The Los Angeles Times has published what is the best chronicling to date of the birth and death of Christine Daniels.
What I found most interesting in the piece was the description of the "turning point" for Christine, when the seeds were obviously planted to return to her life as Mike Penner, even though she knew it likely meant her death:
Paul Oberjuerge, then a sports columnist for the San Bernardino Sun, was in the crowd. "I hate to be judgmental about these things, but Christine is not an attractive woman," he wrote on his blog, noting that Daniels had a prominent Adam's apple and stood more than 6 feet tall in wobbly heels. "It seemed almost as if we're all going along with someone's dress-up role playing. . . .
Daniels was wounded by such criticism -- and by comments from other transsexuals who faulted her for an excessive interest in dresses, jewelry and other outward trappings of femininity.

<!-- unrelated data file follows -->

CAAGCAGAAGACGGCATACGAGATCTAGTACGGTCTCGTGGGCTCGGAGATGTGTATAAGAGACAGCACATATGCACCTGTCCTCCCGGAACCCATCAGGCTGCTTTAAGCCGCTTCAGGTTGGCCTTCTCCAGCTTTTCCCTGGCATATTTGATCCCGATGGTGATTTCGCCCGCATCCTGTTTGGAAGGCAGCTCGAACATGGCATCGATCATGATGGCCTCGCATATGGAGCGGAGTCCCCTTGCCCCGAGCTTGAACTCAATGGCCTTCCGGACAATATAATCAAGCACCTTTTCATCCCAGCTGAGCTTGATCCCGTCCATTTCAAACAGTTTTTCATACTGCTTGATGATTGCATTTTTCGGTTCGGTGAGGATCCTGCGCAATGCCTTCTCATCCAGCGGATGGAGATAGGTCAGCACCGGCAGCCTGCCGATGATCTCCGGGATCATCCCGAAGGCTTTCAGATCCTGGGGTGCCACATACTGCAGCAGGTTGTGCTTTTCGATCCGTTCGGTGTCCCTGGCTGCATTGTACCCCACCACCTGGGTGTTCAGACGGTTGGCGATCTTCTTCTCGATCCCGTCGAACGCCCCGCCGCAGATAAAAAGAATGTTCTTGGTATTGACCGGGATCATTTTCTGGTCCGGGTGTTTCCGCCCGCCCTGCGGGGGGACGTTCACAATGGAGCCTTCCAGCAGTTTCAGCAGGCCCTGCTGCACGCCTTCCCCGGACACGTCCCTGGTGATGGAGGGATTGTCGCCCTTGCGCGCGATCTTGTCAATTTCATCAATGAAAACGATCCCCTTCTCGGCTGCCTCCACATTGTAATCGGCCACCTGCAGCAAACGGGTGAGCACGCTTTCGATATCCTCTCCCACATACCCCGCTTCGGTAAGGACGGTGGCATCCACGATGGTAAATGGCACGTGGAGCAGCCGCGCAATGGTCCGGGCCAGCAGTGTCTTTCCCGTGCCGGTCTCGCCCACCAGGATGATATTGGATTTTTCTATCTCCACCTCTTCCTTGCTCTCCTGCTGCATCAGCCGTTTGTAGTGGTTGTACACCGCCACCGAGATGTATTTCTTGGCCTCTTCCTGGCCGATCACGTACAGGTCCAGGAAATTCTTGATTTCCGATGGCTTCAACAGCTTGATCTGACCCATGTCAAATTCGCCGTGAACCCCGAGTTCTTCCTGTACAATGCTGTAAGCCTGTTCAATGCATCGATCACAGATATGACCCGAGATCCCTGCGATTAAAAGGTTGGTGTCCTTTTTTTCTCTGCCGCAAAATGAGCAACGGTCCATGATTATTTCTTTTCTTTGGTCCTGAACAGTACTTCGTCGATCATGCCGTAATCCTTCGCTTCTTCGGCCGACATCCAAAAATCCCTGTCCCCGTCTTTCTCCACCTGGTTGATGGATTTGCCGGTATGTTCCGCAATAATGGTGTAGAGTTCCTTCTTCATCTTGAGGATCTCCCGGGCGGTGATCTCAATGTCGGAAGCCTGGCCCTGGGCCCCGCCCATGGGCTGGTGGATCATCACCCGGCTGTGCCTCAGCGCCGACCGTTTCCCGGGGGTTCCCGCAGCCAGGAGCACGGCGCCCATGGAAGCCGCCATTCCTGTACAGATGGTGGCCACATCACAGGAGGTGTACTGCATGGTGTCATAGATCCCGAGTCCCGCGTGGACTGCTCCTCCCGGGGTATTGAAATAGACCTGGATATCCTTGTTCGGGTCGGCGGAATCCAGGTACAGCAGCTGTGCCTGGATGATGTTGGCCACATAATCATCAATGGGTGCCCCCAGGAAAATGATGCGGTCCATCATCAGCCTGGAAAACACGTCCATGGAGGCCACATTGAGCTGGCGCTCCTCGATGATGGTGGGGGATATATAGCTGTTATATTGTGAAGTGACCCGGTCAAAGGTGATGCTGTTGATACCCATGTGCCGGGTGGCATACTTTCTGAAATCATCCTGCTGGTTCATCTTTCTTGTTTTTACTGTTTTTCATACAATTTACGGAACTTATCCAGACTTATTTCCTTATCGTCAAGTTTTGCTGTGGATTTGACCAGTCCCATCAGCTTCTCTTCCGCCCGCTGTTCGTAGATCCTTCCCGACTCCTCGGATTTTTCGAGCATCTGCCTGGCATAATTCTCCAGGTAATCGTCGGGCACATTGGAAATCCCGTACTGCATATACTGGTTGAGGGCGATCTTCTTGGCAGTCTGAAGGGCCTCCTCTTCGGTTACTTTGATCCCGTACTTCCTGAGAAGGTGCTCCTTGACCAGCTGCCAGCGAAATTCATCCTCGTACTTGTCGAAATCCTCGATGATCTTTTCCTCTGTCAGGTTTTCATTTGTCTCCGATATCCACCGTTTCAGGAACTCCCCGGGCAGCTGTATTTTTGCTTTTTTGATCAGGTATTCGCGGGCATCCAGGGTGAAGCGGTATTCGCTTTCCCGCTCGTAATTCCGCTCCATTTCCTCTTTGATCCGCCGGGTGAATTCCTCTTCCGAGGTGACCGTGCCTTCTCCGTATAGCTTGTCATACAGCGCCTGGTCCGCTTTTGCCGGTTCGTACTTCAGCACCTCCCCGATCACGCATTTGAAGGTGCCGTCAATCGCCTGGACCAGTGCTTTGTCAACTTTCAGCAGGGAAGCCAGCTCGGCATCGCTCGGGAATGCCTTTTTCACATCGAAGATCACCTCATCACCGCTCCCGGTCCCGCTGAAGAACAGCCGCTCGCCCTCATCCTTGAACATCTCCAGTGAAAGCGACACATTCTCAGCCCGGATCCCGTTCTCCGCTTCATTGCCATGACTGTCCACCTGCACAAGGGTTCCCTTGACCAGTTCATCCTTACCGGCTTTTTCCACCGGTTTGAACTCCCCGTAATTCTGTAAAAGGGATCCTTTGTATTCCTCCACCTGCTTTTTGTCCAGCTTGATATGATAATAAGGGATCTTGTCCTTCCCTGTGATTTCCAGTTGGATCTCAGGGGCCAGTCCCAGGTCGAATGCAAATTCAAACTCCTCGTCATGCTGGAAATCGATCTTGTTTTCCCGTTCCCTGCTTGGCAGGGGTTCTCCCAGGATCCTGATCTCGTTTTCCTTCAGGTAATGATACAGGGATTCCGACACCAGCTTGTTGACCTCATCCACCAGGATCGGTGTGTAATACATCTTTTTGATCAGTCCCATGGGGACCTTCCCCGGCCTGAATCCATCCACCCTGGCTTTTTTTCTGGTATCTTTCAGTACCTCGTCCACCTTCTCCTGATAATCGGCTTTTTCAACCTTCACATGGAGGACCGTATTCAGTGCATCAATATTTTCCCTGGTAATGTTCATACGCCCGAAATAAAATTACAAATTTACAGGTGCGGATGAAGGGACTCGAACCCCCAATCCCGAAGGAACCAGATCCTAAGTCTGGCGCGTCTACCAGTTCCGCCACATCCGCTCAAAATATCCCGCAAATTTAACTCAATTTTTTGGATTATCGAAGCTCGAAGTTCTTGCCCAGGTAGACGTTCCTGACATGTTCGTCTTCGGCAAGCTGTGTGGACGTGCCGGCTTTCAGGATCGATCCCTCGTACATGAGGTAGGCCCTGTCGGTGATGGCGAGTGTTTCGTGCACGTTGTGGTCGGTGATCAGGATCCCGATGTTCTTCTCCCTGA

As the year wore on, Daniels grew estranged from the Los Angeles transsexual community, complaining that she had become a fundraising tool. At one gathering, she spoke of how supportive the Los Angeles Times had been, only to be confronted by someone who insisted that this didn't reflect the experience of most transsexuals.
Suzy Horn has told me that those cruel comments by fellow sportswriter Paul Oberjuerge were a fatal wound to Christine. For someone who was struggling to "pass" as a woman, coupled with a botched photo shoot for Vanity Fair, the public calling-out of her appearance was heartbreaking.
So sad. Why we can't just accept people for what they want to be is beyond my understanding.